I have been training search dogs for years. I am Canine Training Director for my search team and have trained wilderness air scent dogs, cadaver dogs and trailing dogs. All of the work is volunteer and we respond when we get called out by state and local police. Oftentimes we are second tier to police dogs and we are called out when they have not located the missing person, so the searches don’t happen as often as we would like. We have the luxury of lots of training and after searches we are able to go back to training to fix any issues that might happen in the real world. In training we have control over the hides (human remains or subjects). Generally either we or someone accompanying us know where the hides are and if the dog alerts elsewhere we don’t reinforce the behavior and if they alert correctly there is a big party. But when out on bed bug detection jobs, there is often no immediate feedback. My bed bug dog alerts and I treat or not. Later I may find out if there was in fact a source or hide, but the delay could be hours or days. And many working dogs work a number of jobs a day and on consecutive days so squeezing in corrective training can be difficult. I have three certified dogs; a live find dog, a cadaver dog and a bed bug dog. I find that handling my bed bug dog is the most challenging because of the aforementioned issues. If I reward her for a false alert (every working dog falses at times) then extinguishing that behavior will be more difficult. But if I don’t have immediate feedback on whether there are bed bugs or not, I can’t withhold the reward. If I am withholding rewards until I actually get visual confirmation my dog will stop alerting for me.
In training you can watch your dog and observe her body language when she is sourcing a hide as well as when she is falsing. Get to know your dog. You know where you have put the hides (bed bugs) so if the dog falses, what is his body language? What are you doing to elicit the false? Tape your sessions or have an experienced person watch you. I have a group of handlers that I train with. They give me feedback and make suggestions. Regardless of how many years you’ve done this, feedback is always valuable, even from a less experienced person. It’s a fresh set of eyes. Single blinds (you don’t know where the hides are but another person who is present does) are valuable so you don’t unconsciously cue your dog. I just learned that my bed bug dog sometimes licks her lips when she’s made the find in addition to her sit alert. I also train to commit to scent so if she makes a find she stays seated with it, regardless of what I do. If I keep walking she stays. Another behavior is sourcing. When your dog comes into scent, generally she will spend time sniffing to find the exact location of the scent. That’s another behavioral indication of commitment to source (the bed bug in our case).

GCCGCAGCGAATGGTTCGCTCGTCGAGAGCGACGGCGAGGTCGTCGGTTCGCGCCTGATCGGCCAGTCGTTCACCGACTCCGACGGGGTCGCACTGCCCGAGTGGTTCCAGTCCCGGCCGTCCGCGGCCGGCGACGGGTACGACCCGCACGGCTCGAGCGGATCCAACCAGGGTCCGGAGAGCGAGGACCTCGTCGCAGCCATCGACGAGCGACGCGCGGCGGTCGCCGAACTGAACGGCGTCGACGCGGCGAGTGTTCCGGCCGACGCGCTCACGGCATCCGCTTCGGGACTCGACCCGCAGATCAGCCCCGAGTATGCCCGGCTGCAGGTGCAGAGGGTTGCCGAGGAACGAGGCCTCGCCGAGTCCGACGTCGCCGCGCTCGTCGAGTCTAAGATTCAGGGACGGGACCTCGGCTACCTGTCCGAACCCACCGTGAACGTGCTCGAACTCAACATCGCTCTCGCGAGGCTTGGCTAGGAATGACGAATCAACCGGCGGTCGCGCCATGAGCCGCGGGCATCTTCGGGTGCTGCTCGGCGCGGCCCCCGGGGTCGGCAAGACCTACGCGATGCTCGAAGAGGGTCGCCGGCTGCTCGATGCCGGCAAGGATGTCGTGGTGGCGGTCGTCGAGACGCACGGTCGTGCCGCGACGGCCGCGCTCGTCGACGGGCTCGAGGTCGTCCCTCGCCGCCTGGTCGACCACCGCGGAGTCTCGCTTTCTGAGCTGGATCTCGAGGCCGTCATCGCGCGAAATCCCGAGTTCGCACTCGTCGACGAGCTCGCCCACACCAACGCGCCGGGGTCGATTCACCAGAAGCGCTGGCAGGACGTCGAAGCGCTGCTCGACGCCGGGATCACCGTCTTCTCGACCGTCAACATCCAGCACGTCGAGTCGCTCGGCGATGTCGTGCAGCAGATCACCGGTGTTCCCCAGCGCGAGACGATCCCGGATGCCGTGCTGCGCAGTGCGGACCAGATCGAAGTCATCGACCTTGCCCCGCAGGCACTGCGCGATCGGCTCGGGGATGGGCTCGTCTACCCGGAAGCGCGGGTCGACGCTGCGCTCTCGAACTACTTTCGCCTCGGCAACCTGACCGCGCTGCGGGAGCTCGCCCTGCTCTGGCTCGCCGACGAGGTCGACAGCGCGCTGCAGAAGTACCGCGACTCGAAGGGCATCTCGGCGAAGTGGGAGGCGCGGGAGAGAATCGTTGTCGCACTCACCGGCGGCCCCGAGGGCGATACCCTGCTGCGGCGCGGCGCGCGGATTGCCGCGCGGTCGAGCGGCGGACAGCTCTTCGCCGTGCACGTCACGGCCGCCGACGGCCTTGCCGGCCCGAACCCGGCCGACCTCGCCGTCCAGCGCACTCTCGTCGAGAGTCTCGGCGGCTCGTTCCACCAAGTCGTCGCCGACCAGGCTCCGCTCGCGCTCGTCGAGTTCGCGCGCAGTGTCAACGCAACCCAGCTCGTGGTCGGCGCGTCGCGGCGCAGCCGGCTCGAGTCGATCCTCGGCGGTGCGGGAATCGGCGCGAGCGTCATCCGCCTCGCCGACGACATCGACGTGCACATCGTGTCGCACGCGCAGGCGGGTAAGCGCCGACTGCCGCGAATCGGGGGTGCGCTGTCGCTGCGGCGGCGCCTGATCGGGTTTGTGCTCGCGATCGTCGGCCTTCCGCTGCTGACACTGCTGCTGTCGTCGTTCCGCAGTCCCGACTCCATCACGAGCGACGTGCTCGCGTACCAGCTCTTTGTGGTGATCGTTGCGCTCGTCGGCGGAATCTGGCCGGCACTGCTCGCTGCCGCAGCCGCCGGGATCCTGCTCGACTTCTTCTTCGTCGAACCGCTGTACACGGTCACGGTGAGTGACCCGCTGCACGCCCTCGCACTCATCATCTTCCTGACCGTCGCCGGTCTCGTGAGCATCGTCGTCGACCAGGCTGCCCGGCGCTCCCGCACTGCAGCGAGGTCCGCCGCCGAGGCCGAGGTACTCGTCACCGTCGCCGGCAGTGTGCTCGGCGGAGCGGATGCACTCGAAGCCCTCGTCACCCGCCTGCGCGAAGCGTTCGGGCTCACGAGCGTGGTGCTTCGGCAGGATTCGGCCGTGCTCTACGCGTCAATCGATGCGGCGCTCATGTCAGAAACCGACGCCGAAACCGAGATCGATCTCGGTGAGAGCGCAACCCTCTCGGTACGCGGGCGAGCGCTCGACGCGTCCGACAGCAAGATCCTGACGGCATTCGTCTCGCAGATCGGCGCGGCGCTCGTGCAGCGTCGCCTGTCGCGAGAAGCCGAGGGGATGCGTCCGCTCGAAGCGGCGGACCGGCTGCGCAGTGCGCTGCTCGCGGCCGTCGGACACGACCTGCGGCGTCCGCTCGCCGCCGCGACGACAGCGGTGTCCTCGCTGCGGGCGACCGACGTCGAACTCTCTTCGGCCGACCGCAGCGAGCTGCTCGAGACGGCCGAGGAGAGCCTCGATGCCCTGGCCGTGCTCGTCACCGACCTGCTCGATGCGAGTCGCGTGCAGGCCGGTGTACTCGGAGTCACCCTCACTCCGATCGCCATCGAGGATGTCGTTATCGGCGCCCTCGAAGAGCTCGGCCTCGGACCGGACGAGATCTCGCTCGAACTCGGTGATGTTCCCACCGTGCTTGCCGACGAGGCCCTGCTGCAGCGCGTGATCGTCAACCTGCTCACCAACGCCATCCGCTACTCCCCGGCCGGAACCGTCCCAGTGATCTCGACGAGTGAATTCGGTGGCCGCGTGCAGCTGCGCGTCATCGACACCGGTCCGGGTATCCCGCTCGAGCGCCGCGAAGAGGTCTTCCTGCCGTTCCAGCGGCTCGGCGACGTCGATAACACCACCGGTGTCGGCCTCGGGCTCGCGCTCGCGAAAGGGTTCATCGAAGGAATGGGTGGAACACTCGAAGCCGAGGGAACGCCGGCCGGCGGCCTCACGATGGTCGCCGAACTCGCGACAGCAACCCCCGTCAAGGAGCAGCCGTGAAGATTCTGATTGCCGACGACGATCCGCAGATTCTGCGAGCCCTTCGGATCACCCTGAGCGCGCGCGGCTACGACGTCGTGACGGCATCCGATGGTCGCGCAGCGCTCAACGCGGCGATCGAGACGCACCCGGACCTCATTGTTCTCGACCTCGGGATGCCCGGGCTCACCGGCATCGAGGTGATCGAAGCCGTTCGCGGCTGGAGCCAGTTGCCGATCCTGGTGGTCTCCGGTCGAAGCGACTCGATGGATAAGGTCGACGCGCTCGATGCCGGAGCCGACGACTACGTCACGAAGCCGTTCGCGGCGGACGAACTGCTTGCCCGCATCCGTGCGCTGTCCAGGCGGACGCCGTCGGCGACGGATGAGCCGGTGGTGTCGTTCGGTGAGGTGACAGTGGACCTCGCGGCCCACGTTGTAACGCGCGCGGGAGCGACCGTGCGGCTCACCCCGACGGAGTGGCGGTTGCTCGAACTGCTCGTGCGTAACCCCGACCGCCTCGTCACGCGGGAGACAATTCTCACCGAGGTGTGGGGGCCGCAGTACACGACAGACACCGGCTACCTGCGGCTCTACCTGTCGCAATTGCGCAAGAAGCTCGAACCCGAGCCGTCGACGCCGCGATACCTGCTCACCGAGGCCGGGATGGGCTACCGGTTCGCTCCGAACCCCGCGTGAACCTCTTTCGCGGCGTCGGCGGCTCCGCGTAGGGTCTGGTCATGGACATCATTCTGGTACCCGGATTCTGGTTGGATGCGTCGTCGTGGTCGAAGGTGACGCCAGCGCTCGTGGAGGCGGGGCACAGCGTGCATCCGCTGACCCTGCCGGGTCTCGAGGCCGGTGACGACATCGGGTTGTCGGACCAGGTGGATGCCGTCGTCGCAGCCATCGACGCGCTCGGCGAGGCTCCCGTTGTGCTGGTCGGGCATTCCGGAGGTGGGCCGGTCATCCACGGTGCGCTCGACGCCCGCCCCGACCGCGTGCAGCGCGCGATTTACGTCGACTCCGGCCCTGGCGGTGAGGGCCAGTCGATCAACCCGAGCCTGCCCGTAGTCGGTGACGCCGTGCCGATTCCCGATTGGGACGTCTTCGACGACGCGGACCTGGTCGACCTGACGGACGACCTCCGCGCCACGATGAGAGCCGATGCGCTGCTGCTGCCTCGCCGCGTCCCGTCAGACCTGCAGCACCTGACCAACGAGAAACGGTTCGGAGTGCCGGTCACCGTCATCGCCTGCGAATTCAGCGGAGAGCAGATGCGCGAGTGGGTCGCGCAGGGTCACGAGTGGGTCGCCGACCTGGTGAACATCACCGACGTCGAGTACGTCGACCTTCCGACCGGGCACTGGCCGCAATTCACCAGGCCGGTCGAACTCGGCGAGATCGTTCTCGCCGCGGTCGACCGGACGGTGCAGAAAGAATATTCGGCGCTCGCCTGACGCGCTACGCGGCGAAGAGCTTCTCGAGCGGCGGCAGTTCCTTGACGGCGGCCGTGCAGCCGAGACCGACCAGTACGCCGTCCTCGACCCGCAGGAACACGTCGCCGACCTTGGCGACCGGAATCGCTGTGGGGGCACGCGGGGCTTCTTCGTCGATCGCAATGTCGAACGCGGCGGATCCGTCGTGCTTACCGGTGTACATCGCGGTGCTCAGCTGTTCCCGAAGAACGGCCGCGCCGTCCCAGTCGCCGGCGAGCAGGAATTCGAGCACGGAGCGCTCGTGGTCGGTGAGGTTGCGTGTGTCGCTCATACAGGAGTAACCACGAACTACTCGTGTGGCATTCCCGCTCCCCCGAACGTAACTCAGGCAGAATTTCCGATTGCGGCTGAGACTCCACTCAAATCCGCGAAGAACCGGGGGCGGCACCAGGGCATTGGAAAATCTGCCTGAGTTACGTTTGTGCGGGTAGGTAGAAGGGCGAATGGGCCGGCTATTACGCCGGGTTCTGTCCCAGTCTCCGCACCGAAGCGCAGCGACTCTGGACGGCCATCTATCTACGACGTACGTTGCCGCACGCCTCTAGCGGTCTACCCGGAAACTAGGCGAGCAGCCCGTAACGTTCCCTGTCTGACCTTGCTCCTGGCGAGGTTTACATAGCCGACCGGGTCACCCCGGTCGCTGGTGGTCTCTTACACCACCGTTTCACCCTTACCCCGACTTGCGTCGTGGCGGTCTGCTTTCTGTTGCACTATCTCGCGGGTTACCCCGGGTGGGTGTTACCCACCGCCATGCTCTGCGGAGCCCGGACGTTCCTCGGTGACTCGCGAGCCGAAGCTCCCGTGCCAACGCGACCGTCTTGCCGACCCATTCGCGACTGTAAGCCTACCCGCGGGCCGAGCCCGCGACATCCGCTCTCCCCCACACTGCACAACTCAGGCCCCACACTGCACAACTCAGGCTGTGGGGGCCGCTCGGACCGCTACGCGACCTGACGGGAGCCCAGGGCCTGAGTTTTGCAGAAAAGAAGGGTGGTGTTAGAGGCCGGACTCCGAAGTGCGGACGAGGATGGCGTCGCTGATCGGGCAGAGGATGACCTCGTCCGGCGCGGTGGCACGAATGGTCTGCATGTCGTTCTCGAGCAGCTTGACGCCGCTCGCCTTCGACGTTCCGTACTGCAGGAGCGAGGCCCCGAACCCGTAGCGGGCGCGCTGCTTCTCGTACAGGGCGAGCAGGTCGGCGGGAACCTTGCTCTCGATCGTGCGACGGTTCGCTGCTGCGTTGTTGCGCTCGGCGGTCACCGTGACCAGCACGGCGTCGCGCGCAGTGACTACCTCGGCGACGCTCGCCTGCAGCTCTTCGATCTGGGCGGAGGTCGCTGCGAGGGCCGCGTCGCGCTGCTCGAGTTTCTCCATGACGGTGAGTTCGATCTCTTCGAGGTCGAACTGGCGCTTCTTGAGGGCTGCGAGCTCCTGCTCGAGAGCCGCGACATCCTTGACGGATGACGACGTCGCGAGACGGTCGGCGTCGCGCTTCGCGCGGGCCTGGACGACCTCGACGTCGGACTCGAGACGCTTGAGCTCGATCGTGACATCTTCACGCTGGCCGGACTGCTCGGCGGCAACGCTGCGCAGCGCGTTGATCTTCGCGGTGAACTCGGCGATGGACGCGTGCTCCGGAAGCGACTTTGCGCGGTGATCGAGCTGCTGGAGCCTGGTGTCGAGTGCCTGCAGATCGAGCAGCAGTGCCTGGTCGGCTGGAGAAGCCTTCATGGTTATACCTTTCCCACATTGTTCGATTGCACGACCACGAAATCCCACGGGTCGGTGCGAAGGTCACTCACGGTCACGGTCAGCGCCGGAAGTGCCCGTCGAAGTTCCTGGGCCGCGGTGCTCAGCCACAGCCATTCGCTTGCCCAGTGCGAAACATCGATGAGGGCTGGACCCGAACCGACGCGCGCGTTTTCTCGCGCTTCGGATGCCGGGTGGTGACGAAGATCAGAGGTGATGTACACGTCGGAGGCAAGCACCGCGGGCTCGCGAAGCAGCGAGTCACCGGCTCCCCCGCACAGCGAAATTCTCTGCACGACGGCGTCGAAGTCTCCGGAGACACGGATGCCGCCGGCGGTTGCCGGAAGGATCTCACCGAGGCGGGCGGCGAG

I constantly work distractions. When we go out on inspections we run into distractions and challenges every time. Hopefully you’ve proofed your dog off of the many distractions but when you’re inspecting people’s homes and other facilities there is always a new challenge. Sometimes a scent can be close to the scent you work. Carpet beetles can be close to bed bug scent and I have gotten carpet beetles to proof off of with my dog. I also proof off of dead bed bugs as we do lots of post treatment inspections and there are generally dead bed bugs. We don’t care about dead bed bugs and I can’t have my dog alerting on them, we only care about live bed bugs. So my dog knows there is no reward for dead bed bugs. I reinforce that training periodically with her so she doesn’t forget.
Having a certified dog doesn’t mean you’ve arrived. I’ve had search people tell me that their dog has never falsed. I always wonder how they know that unless they have never been on a real search and they have always known the location of the hide. But that’s not real life. I have also had bed bug handlers tell me they only reward their dog when they get visual confirmation. But we bed bug dog handlers know that we are only called in when there are all the signs (bites) but our clients can’t find the bed bugs. We also oftentimes can’t get visual confirmation after an alert. The dogs’ noses are sensitive and they are able to find a hidden bed bug in a location that is impossible to see (between floor boards for example). I’ve asked those handlers how often they get visual confirmation and they say ‘not very often’. I have to wonder if their dogs are always telling them about their finds. Why bother if there is no reward?